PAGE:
Unless you’ve been living under a rock for the past week, you will have heard about Pokemon Go.  In fact if you were under a rock, I’m going to assume you were searching for Pokemon.  With the very basic premise being to catch Pokemon (little digital anime characters), in real life settings, the freemium app has caused quite a stir and has featured heavily in the news.  People have crashed cars, broken into zoos, and been at the root of much antisocial behaviour, all to catch these little Japanese characters.

Due in part to the Pokemon’s cuteness, the games obsessive nature, and the fact that everyone is talking about it, your average Pokemon Go player is usually very vocal about which Pokemon they have been throwing their Poke Balls at, and how many Poke Stops they have on their journey to work.  This is a good percentage of the world that has gone totally Poke-crazy! However awesome or annoying this game may seem to you, there has been another large chunk of the world’s population who have been simply unable to have a go at the game everyone is talking about.  Those with chronic illness or disability have come up against huge barriers to playing this game, mainly since ‘go’ implies going out and searching for Pikachu and his friends.

Accessibility issues in the gaming community are nothing new, but this has taken things to a whole new level for disabled gamers. Many are usually frustrated enough having to deal with accessibility issues in games in their own front room, problems which game manufacturers such as Sony, Microsoft and Nintendo often do not take into account during development. As their disabled customers drop hundreds of pounds on their games and consoles, manufacturers continue to ignore these problems.

‘But this game is free’, is one of the things you might be shouting and me right now, and on that I would have to disagree.  While you might initially be catching Pidgies and Zubats gratis on your front room, it soon becomes clear that to get anywhere in this game you need to get out and explore, which is something many users just can’t do!  Ah, but Nintendo has a solution already built into the game.  If you want Pikachu to come to you, you can buy ‘incense’, which will attract the little fellas into your home.  In fact many non-disabled users will soon find that they can’t get past a certain point without spending some real world money, which is how these freemium games work.  Think Zynga and you’re there!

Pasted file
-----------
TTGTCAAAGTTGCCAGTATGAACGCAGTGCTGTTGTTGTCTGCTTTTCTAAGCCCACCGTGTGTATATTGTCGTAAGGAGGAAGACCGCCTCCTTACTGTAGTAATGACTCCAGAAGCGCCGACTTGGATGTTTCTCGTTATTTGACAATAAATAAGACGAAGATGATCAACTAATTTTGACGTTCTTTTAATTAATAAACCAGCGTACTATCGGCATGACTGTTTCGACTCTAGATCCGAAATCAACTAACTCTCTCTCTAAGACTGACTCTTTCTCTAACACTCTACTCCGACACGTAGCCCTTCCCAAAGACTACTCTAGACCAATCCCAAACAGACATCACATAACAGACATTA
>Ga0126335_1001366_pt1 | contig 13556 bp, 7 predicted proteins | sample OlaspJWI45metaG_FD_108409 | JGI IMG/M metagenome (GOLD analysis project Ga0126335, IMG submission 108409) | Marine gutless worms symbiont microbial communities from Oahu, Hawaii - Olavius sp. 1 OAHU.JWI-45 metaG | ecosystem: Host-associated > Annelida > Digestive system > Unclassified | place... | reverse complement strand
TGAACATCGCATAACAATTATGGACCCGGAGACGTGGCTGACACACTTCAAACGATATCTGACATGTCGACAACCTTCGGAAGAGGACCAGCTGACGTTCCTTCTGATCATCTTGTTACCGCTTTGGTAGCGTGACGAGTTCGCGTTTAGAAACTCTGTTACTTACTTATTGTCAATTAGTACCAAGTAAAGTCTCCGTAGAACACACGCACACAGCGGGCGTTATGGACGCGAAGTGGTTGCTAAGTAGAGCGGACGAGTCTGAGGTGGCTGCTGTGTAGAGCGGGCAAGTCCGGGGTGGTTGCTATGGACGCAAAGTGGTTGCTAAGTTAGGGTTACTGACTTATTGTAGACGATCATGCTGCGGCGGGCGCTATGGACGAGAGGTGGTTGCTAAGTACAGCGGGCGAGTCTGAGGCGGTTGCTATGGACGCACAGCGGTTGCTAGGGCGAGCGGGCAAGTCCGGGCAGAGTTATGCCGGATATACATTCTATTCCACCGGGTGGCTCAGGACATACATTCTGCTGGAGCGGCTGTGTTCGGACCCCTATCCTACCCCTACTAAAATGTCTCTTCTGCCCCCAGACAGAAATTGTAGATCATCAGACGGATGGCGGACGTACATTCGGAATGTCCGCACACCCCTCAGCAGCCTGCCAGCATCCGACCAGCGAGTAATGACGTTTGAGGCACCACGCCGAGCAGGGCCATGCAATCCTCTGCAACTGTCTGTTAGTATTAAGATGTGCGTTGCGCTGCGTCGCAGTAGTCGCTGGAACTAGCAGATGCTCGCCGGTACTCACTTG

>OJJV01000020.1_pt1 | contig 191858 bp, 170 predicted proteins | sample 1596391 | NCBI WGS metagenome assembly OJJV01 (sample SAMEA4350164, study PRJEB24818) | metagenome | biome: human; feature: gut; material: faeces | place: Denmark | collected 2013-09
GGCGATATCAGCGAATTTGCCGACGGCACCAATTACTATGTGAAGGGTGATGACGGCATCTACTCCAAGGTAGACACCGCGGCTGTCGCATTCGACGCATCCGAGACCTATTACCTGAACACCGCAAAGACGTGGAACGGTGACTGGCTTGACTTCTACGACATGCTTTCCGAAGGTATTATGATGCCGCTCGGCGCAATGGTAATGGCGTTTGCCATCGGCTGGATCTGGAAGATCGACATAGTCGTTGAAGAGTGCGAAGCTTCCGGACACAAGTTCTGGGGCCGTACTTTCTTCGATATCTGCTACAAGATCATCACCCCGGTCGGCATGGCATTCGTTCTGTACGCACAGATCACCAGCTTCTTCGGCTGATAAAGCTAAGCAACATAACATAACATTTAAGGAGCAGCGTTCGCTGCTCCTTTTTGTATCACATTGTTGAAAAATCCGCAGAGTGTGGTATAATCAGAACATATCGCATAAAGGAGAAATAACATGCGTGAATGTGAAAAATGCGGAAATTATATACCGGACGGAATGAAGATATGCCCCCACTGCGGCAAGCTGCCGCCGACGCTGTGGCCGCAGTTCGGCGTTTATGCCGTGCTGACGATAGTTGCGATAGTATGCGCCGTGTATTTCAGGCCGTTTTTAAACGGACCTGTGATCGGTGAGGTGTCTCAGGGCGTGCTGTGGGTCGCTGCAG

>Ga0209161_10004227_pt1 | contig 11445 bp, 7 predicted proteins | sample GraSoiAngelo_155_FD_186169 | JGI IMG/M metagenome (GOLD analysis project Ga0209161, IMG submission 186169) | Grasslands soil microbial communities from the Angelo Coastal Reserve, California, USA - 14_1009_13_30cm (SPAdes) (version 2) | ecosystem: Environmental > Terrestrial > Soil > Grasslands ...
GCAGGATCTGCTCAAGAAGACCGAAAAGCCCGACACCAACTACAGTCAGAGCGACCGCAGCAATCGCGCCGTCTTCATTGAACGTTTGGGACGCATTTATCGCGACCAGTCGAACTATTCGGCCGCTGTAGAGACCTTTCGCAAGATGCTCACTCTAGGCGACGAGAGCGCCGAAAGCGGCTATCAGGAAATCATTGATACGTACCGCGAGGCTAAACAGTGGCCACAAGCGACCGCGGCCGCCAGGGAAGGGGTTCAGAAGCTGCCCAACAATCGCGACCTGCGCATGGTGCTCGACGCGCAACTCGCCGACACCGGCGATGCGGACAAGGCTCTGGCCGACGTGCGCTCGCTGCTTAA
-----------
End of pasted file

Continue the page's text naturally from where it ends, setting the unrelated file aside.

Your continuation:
Speaking as a disabled person who has, quite proudly caught two Pidgies, two Zubats, and a Squirtle, which was handily hanging out on my bed, I can see the appeal in the game.  Also, getting people out of their houses and out into the big wide world is a great thing, right?  Why should we spoil it for the sake of a few hundred thousand disabled people?  By all means non-disabled people, go do your thing, run, be free!  For someone like me, who has no intention of using the precious times when I can get out of the house chasing Bulbasours OR paying for the Pokemon to come to me, what comes next?

Those of you who are enjoying the game should continue to do so, though I advise always staying on the right side of the law and for goodness sake, don’t Pokemon and drive!  If you have a disabled or chronically ill friend who you know loves the game, how about dropping a few lures the next time you’re passing their house?  For those of us still frustrated about accessibility in gaming, this is going to be a long and winding road, most likely with cobbles and no dropped kerbs, but the more we talk about it, and the more of us that talk about it, the more likely something will actually get done, especially if the gaming companies know just how much they stand to lose if they continue to ignore the most basic needs of disabled gamers.

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